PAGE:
Atlanta Bankruptcy Protects from Foreclosure, Which Make up Majority of Home Sales
Foreclosures make up nearly 60 percent of all home sales in one suburban Atlanta county, just another sign that the local economy is frustratingly slow to recover from the Great Recession.
You can find signs of a foreclosure in just about every neighborhood -- high-grown grass or a sign in the front yard -- as job loss or mounting debt has made keeping up with monthly mortgage payments nearly impossible for many families.
But one option that may help is bankruptcy in Atlanta. There are certain standards that must be met, but after qualifying, a person can have debts discharged and still keep important assets, such as a house or car. And filing for bankruptcy will immediately stop a foreclosure. Whether a homeowner has fallen one payment behind or is waiting for their house to be sold by the bank, bankruptcy stops the process. Chapter 13 is available to those who don't qualify for Chapter 7.
An experienced Atlanta Bankruptcy Lawyer can help consumers win a fresh start.
The foreclosure problem is even more evident in Douglas County than elsewhere. Times-georgian.com reports that 58 percent of all home sales in that county were foreclosures during the second quarter.
Of the 280 sales between April and June, the average price was $89,504, while non-foreclosure homes were sold at about $100,155, the web site reports. It is clearly a buyer's market, which also hurts the homeowners whose houses aren't in foreclosure.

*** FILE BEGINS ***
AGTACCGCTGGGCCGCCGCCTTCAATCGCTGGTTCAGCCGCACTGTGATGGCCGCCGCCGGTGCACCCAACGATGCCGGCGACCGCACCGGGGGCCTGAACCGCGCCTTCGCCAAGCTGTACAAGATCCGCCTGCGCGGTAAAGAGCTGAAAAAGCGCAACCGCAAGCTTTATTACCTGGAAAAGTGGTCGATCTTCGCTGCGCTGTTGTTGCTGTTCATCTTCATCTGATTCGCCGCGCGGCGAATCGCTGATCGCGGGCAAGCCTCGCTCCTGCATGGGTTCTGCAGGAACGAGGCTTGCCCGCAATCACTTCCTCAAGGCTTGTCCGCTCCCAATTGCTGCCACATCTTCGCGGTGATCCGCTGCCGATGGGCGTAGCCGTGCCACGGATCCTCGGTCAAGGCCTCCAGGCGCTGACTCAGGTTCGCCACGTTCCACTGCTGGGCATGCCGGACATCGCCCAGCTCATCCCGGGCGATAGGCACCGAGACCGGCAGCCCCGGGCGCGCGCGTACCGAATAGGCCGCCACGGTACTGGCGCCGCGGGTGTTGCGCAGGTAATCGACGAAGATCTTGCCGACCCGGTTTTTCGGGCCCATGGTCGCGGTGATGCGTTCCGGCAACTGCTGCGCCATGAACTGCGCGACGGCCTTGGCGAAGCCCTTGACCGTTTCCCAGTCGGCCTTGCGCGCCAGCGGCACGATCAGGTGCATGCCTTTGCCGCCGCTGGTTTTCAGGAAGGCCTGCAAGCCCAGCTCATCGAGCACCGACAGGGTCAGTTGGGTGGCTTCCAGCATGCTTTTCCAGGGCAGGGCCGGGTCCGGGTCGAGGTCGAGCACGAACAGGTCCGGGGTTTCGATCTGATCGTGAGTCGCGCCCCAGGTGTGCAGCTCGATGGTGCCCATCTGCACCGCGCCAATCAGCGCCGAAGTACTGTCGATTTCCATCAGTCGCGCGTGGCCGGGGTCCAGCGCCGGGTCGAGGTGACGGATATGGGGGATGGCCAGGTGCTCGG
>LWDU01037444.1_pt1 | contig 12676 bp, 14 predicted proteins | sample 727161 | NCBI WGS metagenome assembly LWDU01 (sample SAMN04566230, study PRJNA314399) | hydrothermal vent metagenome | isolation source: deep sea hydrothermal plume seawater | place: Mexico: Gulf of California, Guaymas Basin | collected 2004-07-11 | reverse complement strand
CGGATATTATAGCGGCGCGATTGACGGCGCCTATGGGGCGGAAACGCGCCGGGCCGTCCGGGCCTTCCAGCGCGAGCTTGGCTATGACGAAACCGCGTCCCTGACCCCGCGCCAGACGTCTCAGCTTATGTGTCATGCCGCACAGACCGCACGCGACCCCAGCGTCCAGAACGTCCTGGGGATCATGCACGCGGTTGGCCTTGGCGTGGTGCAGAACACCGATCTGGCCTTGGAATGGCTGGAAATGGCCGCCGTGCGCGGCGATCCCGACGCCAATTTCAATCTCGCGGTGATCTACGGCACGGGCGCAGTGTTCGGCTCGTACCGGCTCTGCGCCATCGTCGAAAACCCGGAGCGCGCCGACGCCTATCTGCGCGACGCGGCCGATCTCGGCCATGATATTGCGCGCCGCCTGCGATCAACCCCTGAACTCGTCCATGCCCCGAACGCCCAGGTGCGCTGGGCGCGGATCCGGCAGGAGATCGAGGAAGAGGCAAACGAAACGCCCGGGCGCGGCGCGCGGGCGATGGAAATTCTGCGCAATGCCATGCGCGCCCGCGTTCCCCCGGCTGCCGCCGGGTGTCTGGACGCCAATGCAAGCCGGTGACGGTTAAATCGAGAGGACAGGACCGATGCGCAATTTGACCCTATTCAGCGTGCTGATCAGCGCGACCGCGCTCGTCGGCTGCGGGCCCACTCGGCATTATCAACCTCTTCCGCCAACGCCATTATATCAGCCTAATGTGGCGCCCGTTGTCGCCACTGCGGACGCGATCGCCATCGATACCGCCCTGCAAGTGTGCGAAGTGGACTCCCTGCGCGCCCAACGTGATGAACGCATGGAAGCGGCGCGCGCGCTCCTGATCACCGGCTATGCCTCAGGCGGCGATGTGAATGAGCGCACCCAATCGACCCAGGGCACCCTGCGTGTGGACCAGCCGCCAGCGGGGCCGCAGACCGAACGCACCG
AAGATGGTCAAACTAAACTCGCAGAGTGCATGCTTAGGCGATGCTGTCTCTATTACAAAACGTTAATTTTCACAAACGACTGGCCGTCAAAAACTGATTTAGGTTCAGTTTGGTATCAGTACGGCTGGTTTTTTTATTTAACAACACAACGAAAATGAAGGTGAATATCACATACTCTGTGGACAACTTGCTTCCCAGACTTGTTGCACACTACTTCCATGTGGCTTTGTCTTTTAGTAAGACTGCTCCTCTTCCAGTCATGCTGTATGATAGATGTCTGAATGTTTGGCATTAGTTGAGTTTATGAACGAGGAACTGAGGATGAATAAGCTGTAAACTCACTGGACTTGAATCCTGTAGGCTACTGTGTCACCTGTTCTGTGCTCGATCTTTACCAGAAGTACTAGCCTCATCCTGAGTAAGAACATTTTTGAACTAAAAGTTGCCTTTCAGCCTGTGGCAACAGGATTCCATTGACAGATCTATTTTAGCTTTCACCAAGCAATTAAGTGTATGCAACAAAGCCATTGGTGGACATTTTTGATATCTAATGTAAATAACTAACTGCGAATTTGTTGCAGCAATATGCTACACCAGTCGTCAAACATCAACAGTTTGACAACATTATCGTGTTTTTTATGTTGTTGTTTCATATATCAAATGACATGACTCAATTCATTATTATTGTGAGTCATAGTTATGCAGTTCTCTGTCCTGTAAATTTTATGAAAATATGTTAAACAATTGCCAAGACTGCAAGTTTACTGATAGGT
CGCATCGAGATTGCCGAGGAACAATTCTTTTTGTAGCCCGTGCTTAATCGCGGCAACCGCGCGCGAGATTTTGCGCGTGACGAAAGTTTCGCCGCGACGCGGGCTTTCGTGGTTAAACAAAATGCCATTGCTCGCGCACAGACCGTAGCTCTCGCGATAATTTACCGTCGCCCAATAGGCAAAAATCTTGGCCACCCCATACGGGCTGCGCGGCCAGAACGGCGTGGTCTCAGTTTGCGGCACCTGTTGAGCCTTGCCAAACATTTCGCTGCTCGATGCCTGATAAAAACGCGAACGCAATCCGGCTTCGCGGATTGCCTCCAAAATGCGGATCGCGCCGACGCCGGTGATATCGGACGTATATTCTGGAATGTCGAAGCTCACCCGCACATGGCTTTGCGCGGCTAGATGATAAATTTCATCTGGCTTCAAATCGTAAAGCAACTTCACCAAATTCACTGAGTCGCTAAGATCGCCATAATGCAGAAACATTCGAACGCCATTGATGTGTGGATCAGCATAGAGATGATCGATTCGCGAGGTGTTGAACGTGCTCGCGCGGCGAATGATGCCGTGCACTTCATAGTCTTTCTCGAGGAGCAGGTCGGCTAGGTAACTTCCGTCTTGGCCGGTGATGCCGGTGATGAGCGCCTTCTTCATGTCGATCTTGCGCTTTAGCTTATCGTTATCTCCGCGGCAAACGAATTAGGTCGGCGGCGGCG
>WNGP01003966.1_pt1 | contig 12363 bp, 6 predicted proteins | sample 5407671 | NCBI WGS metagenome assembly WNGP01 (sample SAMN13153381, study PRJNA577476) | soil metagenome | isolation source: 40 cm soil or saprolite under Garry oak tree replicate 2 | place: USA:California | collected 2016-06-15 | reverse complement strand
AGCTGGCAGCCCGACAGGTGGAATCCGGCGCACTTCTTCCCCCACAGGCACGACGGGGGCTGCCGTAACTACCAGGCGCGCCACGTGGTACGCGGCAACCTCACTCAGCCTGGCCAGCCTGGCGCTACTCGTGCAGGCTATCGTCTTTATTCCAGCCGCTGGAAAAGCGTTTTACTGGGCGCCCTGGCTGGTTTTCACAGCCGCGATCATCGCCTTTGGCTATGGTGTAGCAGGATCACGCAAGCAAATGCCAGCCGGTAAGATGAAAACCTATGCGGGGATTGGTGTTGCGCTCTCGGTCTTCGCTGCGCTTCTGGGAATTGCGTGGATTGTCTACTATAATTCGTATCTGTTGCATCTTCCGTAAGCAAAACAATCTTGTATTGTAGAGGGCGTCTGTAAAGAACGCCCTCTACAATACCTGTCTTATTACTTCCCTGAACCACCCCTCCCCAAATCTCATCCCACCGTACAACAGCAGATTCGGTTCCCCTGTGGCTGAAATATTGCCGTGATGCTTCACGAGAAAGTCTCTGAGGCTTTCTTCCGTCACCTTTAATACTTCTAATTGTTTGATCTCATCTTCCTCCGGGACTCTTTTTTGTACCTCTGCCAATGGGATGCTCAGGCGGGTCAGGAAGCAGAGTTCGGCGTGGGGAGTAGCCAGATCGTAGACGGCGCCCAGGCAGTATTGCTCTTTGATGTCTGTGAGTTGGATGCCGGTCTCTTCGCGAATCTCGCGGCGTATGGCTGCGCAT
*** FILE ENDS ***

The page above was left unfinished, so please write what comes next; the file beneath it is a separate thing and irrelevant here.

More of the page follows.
The numbers in Douglas County outstrip statewide numbers. In the same time period, 38 percent of all sales were houses that were in foreclosure. And Georgia had the fifth highest percentage of foreclosure sales nationwide. Nationwide, the number is 31 percent.
There are two forms of bankruptcy that may be able to help a homeowner. For many, they are making payments on a house, but have lost a job and now have bills piling up. They may have a student loan they must make payments on, on top of monthly bills, credit card bills and other debts and all of a sudden they have no source of income.
For those people, Chapter 7 bankruptcy in Atlanta is probably the most beneficial. Under this law, consumers can have most or all of their debt discharged and can even keep assets in which they have little equity.
Another option is Chapter 13 bankruptcy in Georgia. This is the less frequently used option, but it allows consumers to make monthly payments for a time period -- usually 3 to 5 years -- and pay back some of the debt. After making those payments, the consumer can seek to have remaining debt discharged. That chapter is typically reserved for someone who has a lot of equity in their possessions or who has high income.
Both options are better than creditors hounding you for payments and attempting to garnish your wages, if you're working. Lenders can be brutal in collecting their money and can make life difficult. An experienced bankruptcy lawyer can stop them in their tracks and help you earn a fresh start.
If you need to speak to an Atlanta bankruptcy attorney call the DebtStoppers Bankruptcy Law Firm at 800-440-7235 today for a free debt analysis.
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